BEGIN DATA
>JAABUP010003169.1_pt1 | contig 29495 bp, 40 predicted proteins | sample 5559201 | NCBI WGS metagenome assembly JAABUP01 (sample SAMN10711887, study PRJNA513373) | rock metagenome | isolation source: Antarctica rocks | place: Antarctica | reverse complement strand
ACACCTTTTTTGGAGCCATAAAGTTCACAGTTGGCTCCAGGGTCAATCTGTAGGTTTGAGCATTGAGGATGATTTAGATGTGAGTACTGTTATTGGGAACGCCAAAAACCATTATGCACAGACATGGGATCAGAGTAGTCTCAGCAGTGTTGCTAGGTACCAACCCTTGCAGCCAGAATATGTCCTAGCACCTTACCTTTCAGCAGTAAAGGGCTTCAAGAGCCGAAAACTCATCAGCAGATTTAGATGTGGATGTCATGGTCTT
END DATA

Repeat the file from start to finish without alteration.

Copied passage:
>JAABUP010003169.1_pt1 | contig 29495 bp, 40 predicted proteins | sample 5559201 | NCBI WGS metagenome assembly JAABUP01 (sample SAMN10711887, study PRJNA513373) | rock metagenome | isolation source: Antarctica rocks | place: Antarctica | reverse complement strand
ACACCTTTTTTGGAGCCATAAAGTTCACAGTTGGCTCCAGGGTCAATCTGTAGGTTTGAGCATTGAGGATGATTTAGATGTGAGTACTGTTATTGGGAACGCCAAAAACCATTATGCACAGACATGGGATCAGAGTAGTCTCAGCAGTGTTGCTAGGTACCAACCCTTGCAGCCAGAATATGTCCTAGCACCTTACCTTTCAGCAGTAAAGGGCTTCAAGAGCCGAAAACTCATCAGCAGATTTAGATGTGGATGTCATGGTCTT